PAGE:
Agencies are preparing for algorithms to take over parts of the process, but can they replace humans?
I had hoped to read more innovative explorations of how AI could be used as part of the creative process. Instead most of the article is about optimizing media buys and making tweaks to existing creative… supporting an existing AdTech model which is in need of reinvention.
Source: How 4 Agencies Are Using Artificial Intelligence as Part of the Creative Process – Adweek
The United States no longer has a strategic monopoly on a technology that is widely seen as the key factor in the next generation of warfare.
“There are many occasions of something being simultaneously invented in China and elsewhere, or being invented first in China and then later making it overseas,” he said. “But then U.S. media reports only on the U.S. version. This leads to a misperception of those ideas having been first invented in the U.S.”
Source: China’s Intelligent Weaponry Gets Smarter (NYTimes)
Explanation has always been a core topic in machine learning and artificial intelligence. We constantly seek new tools to derive and develop machine learning systems that offer a spectrum of explanations, knowing that different types of explanations are possible; valid or not, we will tend to hold the explanatory requirements of our machine learning systems to a higher standard than we hold ourselves. Learning to explain then becomes a central research question.
Source: Cognitive Machine Learning (1): Learning to Explain ← The Spectator
Pinterest Labs tackles the most challenging problems in Machine Learning and Artificial Intelligence
Labs brings together top researchers, scientists, and engineers from around the world to work on image recognition, user modeling, recommender systems, and big data analytics. Our researchers are embedded throughout Pinterest allowing our discoveries to affect hundreds of millions of users each day.
Info on Pinterest’s research areas, papers, & people.
The Applied Machine Learning group helps Facebook see, talk, and understand. It may even root out fake news.
Source: Inside Facebook’s AI Machine
It’s often just a fancy name for a computer program.
Writing at the MIT Technology Review, the Stanford computer scientist Jerry Kaplan makes a similar argument: AI is a fable “cobbled together from a grab bag of disparate tools and techniques.” The AI research community seems to agree, calling their discipline “fragmented and largely uncoordinated.” Given the incoherence of AI in practice, Kaplan suggests “anthropic computing” as an alternative—programs meant to behave like or interact with human beings. For Kaplan, the mythical nature of AI, including the baggage of its adoption in novels, film, and television, makes the term a bogeyman to abandon more than a future to desire.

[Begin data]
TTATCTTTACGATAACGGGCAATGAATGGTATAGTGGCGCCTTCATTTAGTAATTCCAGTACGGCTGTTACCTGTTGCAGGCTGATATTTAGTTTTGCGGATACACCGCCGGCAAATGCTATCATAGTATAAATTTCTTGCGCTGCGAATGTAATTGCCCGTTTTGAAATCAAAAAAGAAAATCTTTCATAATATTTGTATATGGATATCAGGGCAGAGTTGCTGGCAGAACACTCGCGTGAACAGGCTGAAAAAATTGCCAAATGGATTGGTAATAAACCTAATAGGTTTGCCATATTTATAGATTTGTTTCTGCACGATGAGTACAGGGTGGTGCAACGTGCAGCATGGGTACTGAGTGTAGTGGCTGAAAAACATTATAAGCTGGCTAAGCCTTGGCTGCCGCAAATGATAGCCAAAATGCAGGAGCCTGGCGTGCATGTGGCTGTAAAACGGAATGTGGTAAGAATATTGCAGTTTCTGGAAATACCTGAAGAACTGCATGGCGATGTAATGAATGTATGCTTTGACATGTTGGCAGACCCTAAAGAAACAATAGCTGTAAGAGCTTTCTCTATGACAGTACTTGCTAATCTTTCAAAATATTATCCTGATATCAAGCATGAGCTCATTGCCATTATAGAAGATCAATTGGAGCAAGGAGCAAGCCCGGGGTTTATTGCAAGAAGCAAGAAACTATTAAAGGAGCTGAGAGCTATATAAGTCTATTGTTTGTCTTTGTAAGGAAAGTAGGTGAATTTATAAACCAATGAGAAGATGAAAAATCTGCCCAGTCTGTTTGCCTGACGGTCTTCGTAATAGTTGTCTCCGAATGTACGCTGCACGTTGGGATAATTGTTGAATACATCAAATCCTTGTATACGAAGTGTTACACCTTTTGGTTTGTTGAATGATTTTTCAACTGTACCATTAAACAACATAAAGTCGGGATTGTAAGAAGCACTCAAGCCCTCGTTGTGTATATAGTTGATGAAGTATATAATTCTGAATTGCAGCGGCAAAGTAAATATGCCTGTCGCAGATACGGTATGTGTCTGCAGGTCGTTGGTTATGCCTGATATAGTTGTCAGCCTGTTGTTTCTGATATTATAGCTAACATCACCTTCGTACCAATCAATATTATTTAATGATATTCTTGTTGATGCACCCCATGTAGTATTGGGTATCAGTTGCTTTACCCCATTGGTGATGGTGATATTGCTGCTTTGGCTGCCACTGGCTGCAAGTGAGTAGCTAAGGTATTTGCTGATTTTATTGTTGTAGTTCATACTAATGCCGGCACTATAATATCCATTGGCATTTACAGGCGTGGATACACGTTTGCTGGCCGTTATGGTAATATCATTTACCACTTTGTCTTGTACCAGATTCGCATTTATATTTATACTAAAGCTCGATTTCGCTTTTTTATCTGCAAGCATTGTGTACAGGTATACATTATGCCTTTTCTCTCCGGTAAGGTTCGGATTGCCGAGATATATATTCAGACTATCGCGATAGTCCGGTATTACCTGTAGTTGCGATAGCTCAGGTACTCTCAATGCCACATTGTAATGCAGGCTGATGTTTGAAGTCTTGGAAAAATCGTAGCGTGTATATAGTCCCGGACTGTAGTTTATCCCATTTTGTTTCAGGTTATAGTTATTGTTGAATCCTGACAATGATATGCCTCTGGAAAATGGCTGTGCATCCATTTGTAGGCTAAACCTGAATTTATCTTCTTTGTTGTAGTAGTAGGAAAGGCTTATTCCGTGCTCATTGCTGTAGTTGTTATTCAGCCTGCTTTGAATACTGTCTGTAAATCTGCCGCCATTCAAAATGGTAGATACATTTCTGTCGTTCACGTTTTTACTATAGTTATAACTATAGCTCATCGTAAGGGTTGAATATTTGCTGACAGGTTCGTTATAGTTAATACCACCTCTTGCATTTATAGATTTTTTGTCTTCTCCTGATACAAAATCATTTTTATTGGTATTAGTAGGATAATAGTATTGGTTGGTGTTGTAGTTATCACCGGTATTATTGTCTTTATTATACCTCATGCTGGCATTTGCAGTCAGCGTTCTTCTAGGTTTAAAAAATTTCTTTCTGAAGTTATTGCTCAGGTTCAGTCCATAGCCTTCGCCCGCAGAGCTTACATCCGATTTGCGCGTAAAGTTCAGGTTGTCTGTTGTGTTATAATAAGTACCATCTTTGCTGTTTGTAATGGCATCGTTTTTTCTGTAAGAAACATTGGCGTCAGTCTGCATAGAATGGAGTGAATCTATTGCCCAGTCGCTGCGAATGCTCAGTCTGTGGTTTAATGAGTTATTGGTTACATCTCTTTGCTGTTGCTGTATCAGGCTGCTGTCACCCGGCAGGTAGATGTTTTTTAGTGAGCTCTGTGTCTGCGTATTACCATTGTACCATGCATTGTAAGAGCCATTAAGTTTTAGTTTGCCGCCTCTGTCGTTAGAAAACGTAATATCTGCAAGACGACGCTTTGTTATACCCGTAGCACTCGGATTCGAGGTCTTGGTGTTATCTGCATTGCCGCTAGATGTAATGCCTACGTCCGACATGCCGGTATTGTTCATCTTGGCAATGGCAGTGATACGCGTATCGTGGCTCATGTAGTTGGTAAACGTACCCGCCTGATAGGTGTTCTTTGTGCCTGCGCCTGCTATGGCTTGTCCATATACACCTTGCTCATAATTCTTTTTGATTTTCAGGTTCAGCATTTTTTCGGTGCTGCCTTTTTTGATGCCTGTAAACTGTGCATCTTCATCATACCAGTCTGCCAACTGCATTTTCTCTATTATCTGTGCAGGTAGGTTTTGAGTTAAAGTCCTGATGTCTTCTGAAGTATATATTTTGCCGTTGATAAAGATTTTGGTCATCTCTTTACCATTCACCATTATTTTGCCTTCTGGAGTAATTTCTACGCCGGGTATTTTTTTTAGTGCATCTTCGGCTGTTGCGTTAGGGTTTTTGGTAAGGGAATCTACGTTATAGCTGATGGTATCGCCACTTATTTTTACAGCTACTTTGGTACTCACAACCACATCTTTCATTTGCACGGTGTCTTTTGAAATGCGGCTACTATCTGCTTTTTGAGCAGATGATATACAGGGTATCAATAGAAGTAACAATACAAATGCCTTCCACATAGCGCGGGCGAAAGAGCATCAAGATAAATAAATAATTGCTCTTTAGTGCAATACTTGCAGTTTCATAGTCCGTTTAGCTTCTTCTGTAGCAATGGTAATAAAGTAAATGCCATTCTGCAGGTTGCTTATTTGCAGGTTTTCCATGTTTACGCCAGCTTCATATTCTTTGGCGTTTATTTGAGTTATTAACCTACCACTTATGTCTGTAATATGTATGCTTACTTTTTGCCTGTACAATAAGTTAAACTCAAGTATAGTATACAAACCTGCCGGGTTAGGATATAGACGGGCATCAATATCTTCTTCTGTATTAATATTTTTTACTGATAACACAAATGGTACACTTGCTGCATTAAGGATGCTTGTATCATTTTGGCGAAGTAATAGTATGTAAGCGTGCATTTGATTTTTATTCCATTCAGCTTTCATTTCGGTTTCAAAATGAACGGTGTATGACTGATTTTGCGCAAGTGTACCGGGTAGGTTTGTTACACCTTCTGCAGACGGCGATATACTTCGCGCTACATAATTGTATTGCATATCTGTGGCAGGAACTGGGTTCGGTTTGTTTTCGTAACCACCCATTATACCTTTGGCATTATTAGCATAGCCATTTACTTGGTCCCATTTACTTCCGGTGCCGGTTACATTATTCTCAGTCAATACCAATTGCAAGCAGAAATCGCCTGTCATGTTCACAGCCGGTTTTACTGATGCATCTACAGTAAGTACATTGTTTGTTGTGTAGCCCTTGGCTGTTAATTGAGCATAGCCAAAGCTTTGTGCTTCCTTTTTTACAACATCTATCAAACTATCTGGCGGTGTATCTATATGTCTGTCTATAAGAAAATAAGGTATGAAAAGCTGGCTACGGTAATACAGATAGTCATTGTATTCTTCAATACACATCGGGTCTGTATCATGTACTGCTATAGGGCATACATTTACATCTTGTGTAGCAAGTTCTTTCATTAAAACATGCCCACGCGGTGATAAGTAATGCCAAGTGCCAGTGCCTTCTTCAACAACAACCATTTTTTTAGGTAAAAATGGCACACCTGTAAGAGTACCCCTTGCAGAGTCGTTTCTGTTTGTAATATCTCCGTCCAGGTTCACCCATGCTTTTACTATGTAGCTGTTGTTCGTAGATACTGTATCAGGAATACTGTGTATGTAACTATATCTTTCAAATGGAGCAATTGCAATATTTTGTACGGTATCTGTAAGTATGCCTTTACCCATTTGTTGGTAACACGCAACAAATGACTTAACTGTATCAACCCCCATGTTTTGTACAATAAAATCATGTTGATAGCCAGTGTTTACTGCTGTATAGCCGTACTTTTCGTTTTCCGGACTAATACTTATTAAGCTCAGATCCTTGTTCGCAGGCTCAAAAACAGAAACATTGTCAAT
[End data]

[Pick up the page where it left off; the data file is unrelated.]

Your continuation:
Source: ‘Artificial Intelligence’ Has Become Meaningless
It’s only been about a year since Drive went public, but already, the company has a fleet of four vehicles navigating (mostly) autonomously around the San Francisco Bay Area—even in situations (such as darkness, rain, or hail) that are notoriously difficult for self-driving cars.
Source: How Drive.ai Is Mastering Autonomous Driving With Deep Learning – IEEE Spectrum
Graphcore Poplar software framework images of machine learning executed as a graph on the IPU Intelligent Processing Unit. Graph computing explained visually
Fascinating visuals. But are they useful?
Source: Inside an AI ‘brain’ – What does machine learning look like?
Creating products that use ML is an increasingly multi-disciplinary activity. The session summarized above focused on defining ML (without the math), and highlighting seven issues that go beyond the ML when creating products — there are many more.
Nice non-technical explanations of ML.
Source: Machine Learning for Product Managers – Hacker Noon
“A deep-learning system doesn’t have any explanatory power,” as Hinton put it flatly. A black box cannot investigate cause. Indeed, he said, “the more powerful the deep-learning system becomes, the more opaque it can become. As more features are extracted, the diagnosis becomes increasingly accurate. Why these features were extracted out of millions of other features, however, remains an unanswerable question.” The algorithm can solve a case. It cannot build a case.
Source: A.I. Versus M.D. – The New Yorker